VANCOUVER, British Columbia — Long-term outcomes suggest that women who experienced hypertension during pregnancy demonstrate worse cognitive function and smaller brain volume when compared with women who were normotensive when pregnant.
“These results suggest that [hypertensive pregnancy disorders (HPDs)] are independent predictors of impaired brain structure and cognitive function, and may identify those women at greater risk of future dementia,” study investigator Michelle Mielke, PhD, of the Mayo Clinic in Rochester, Minnesota, told Neurology Advisor.
The aim of the study, which was presented at the 2016 annual meeting of the American Academy of Neurology (AAN), was to evaluate the relationship between HPDs and cognitive performance and brain magnetic resonance imaging (MRI) findings decades later in a multiethnic sample of women.
“Although [cardiovascular disease (CVD)] is a well-recognized risk factor for cognitive decline and dementia, there is a dearth of information as to the effects of HPD on brain structure and cognitive function, and whether such an association might be solely mediated by CVD,” Dr Mielke said. “Previous studies reported associations between HPD and subjective cognitive complaints or brain [white matter hyperintensities] on MRI.”
Dr Mielke noted, however, that these studies had small sample sizes and only assessed brain structure and cognitive function less than 10 years after HPD.
“The longer-term effects of HPD on brain structure and cognitive function remain unknown, but [are] important to examine to determine whether HPD is a risk factor for dementia,” she said.
For the study, Dr Mielke and colleagues enrolled 1167 women (mean age, 61 years) who participated in the Family Blood Pressure Project Genetic Epidemiology Network of Arteriopathy (GENOA) study. The researchers performed a neurocognitive battery as part of the ancillary Genetics of Microangiopathic Brain Injury study.
In all, 972 women underwent MRI assessment that measured brain, ventricular, and white matter lesion volumes.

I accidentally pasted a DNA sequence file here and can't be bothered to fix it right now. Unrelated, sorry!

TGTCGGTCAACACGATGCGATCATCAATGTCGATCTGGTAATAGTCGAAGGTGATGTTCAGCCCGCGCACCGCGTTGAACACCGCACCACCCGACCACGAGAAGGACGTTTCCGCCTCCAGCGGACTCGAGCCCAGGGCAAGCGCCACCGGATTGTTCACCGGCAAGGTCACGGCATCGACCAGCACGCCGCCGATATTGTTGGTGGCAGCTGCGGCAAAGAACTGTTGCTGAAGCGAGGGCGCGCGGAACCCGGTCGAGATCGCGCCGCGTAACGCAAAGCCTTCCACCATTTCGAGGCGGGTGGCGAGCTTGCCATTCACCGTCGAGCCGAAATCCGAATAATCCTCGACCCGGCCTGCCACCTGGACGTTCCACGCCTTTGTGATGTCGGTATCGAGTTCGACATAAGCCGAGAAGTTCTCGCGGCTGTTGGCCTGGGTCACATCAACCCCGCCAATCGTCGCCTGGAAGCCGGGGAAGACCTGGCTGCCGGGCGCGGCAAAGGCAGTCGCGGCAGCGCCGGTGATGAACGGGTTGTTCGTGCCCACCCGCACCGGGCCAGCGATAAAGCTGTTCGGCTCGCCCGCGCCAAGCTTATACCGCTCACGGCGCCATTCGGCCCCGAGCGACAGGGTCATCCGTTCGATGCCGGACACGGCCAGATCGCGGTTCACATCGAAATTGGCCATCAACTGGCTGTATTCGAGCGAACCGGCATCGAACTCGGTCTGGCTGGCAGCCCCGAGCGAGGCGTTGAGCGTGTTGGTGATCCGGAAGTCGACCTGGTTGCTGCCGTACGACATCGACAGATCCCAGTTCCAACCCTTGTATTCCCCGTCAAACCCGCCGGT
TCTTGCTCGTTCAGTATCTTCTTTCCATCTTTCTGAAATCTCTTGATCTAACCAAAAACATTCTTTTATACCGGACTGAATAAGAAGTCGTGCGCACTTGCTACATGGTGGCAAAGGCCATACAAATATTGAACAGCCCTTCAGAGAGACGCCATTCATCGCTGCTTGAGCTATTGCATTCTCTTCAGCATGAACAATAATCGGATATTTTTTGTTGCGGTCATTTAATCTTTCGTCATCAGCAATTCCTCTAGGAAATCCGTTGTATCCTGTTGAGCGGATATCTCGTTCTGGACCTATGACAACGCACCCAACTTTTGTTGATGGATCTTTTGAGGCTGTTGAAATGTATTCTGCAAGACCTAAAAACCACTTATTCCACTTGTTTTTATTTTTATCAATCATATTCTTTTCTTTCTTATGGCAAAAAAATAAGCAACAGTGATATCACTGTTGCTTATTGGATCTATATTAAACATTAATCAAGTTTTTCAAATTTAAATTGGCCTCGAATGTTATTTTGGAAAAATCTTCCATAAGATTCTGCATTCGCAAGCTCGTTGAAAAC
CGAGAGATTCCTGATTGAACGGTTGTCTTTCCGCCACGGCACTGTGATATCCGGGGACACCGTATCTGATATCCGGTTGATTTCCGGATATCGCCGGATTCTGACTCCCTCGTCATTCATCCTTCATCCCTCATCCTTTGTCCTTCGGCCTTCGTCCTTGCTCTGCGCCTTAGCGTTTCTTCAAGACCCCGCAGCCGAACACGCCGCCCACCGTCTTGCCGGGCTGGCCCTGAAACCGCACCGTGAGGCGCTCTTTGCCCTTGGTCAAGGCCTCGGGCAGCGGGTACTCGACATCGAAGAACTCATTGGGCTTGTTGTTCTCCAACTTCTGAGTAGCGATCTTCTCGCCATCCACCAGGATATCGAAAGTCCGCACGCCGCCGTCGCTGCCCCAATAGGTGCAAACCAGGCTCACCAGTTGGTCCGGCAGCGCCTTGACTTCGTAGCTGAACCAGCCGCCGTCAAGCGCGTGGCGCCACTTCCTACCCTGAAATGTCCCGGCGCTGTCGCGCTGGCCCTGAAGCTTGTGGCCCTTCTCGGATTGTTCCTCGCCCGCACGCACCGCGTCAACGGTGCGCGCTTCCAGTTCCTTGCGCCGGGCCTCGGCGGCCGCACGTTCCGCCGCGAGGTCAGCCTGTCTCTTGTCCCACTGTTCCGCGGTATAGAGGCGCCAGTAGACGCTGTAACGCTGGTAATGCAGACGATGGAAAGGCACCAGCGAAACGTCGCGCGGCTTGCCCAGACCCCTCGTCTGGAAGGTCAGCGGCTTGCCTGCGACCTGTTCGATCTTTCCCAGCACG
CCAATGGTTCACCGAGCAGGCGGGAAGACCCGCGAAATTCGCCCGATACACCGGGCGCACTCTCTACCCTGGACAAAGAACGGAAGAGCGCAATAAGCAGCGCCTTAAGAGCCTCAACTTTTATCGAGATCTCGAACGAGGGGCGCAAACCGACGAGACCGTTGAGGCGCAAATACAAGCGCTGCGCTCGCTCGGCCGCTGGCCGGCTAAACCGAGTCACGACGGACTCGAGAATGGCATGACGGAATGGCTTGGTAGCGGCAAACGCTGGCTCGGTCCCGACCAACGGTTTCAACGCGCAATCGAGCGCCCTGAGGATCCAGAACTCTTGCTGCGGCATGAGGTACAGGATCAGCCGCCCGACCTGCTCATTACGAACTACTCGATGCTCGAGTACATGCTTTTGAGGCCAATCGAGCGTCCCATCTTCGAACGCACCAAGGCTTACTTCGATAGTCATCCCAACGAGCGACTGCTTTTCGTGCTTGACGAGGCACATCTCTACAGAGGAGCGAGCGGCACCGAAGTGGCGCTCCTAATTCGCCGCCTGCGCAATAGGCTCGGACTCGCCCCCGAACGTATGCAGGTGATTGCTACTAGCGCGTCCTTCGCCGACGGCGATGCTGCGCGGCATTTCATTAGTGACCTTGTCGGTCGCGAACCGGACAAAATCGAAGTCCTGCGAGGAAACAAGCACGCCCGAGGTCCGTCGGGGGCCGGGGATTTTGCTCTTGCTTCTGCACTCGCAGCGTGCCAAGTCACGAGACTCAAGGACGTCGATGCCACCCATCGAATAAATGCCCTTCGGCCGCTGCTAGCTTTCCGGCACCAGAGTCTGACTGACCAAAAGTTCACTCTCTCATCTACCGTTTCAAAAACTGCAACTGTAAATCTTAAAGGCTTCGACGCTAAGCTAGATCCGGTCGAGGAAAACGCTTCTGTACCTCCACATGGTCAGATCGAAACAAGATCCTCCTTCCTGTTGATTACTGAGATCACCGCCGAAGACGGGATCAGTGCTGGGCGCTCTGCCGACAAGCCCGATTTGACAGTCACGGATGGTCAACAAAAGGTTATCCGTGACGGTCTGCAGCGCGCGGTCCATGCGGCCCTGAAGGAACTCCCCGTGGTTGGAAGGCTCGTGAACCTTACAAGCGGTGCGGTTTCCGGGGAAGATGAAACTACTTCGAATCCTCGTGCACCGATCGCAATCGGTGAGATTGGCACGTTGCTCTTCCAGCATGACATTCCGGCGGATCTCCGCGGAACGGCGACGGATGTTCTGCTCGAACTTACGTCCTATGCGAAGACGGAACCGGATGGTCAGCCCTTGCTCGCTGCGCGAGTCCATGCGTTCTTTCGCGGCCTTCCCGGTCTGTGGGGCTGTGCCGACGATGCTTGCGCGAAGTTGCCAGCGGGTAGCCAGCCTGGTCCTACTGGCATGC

Researchers determined a history of HPD via a self-report with a validated questionnaire. In addition, they utilized linear models fit with generalized estimating equations to determine the association between HPDs and cognition after adjusting for age, race, education, body mass index, smoking, current hypertension, and family history of hypertension, and they used regression models for the brain MRI outcomes adjusted for total intracranial volume.
According to results of the study, women with a history of HPD did worse on all processing speed measures, including digit symbol substitution test (mean score, 41.2 vs 43.4; P=.005); Trail Making Test Part A (mean seconds, 45.1 vs 42.2; P=.035), and the Stroop effect test (mean score, 173.9 vs 181; P=.002).
Furthermore, compared with women who had a history of normotensive pregnancies, those with a history of hypertensive pregnancies had smaller brain volume (286 vs 297; P=.023).
“Our study suggests that women with histories of HPD have greater brain atrophy decades after their pregnancies compared with women who had normotensive pregnancies. There was also a trend for white matter lesions [in this group],” Dr Mielke said. “Further, our results indicate that cognitive impairment occurs in the setting of structural brain changes for women with a mean age of 61 years. Thus, women with histories of HPD may need to be closely monitored for signs and symptoms of cognitive decline, and their modifiable risk factors need to be treated adequately.”
Dr Mielke added that HPDs are increasingly recognized as a risk factor for CVD and, therefore, cognitive decline and brain changes may be mediated solely by subsequent diagnoses of hypertension or CVD.
“Alternatively, HPDs may represent a risk factor that is independent of the effects of CVD,” she said.
Mielke M, Milic N, Weissgerber TL, et al.. Cognition and brain atrophy decades after hypertensive pregnancy disorders. Presented at: The 68th Annual Meeting of the American Academy of Neurology; April 15-21, 2016; Vancouver, British Columbia, Canada. Abstract P1.089